The Influence of Housing Density and Urban Design on the Surface Energy Balance and Local Climates of Melbourne, Australia, and the Impact of Melbourne’s 2030 Vision
(2004 – 2008)
The focus of Andrews thesis was upon the effects of increased housing density on Melbourne’s climate, and the importance of incorporating considerations of urban climate within urban policy development. The thesis drew on upon particular policy directions outlined within the Melbourne 2030 plan, which suggested the viability of a more ‘compact’ city (i.e. increased housing density) with built-up city centres and an urban growth boundary. Measurements of surface energy balance fluxes across sites of varying urban densities were recorded in order to ascertain the impacts upon local climates. Modelling techniques were also utilised to predict how Melbourne’s climate would
alter if the Melbourne 2030 plan were fully implemented. Through these methods, it was shown that ongoing development of the natural environment towards city and suburban landscapes would create a warmer and drier Melbourne. It is noted that although a more ‘compact’ city would result in increased urban temperatures, appropriate policy initiatives and urban planning guidelines could improve urban climates, and achieve a more sustainable city.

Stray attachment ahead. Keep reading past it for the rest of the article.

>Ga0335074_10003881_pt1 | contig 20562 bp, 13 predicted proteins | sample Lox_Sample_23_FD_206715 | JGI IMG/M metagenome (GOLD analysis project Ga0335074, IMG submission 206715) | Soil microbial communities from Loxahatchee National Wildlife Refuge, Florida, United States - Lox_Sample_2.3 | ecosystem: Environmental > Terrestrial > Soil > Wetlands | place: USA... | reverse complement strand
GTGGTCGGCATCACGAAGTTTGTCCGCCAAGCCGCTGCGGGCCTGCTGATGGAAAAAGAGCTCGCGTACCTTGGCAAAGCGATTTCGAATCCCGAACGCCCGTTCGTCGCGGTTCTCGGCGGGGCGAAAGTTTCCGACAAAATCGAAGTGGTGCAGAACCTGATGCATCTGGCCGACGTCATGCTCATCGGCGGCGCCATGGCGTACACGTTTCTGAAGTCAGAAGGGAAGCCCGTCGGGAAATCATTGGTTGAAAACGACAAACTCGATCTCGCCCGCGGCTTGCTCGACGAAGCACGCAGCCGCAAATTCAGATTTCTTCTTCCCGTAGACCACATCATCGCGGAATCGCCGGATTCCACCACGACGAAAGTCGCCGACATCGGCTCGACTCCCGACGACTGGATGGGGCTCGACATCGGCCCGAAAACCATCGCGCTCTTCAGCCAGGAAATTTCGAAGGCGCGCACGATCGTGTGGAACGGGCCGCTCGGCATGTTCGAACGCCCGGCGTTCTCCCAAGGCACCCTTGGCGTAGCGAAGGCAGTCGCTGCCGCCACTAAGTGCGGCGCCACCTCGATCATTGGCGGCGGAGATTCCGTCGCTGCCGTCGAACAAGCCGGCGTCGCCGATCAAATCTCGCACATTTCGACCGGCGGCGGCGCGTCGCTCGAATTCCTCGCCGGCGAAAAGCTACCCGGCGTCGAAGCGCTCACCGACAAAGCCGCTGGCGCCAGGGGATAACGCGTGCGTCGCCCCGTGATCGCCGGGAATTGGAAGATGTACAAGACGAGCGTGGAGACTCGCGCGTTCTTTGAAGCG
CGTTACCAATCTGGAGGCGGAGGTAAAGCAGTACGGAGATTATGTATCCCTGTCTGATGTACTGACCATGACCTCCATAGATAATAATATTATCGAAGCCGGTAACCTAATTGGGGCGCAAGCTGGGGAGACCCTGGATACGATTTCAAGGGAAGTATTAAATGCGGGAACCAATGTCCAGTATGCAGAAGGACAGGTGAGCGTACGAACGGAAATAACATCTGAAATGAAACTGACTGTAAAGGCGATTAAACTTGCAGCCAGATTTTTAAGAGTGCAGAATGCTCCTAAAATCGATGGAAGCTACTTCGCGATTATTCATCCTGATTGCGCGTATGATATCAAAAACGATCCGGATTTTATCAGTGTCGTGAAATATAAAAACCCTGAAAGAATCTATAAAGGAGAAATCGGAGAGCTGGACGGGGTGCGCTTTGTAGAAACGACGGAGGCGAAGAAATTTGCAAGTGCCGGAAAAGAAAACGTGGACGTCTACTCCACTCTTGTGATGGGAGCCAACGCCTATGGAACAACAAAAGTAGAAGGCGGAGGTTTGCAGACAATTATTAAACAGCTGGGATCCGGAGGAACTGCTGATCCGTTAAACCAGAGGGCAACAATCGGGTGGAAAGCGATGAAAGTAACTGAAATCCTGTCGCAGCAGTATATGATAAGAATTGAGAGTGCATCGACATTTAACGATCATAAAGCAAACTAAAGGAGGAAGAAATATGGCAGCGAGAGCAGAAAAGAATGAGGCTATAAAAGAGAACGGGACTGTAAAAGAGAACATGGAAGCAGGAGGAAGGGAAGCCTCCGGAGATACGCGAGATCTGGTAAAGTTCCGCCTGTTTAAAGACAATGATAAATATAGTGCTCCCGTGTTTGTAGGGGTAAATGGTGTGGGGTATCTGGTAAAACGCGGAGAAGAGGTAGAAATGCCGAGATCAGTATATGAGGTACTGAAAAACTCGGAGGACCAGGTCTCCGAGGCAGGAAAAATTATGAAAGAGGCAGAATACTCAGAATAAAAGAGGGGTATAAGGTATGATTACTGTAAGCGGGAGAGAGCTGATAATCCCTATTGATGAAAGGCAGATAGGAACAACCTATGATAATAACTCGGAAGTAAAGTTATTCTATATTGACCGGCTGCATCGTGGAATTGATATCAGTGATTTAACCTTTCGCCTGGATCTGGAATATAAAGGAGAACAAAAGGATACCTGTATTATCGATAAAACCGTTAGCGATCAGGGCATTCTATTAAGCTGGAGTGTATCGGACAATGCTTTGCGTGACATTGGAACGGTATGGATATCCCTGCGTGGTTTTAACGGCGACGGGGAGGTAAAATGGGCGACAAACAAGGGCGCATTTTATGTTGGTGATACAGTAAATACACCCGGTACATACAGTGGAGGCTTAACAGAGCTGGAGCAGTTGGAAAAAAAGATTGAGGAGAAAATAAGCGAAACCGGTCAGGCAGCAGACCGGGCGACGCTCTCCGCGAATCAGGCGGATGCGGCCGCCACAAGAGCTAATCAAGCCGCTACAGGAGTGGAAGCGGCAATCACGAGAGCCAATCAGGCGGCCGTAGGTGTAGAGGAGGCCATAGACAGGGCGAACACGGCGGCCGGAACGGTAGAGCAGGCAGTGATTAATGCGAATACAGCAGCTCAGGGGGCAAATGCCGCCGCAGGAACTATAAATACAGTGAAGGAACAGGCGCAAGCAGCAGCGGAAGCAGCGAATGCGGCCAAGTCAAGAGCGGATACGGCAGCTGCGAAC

Click here to read the abstract of this PhD – PDF (0.3MB)
Coutts A.M. (2008) The Influence of Housing Density and Urban Design on the Surface Energy Balance and Local Climates of Melbourne, Australia, and the Impact of Melbourne’s 2030 Vision. PhD Thesis. School of Geography and Environmental Sciences, Monash University, Melbourne, Australia.
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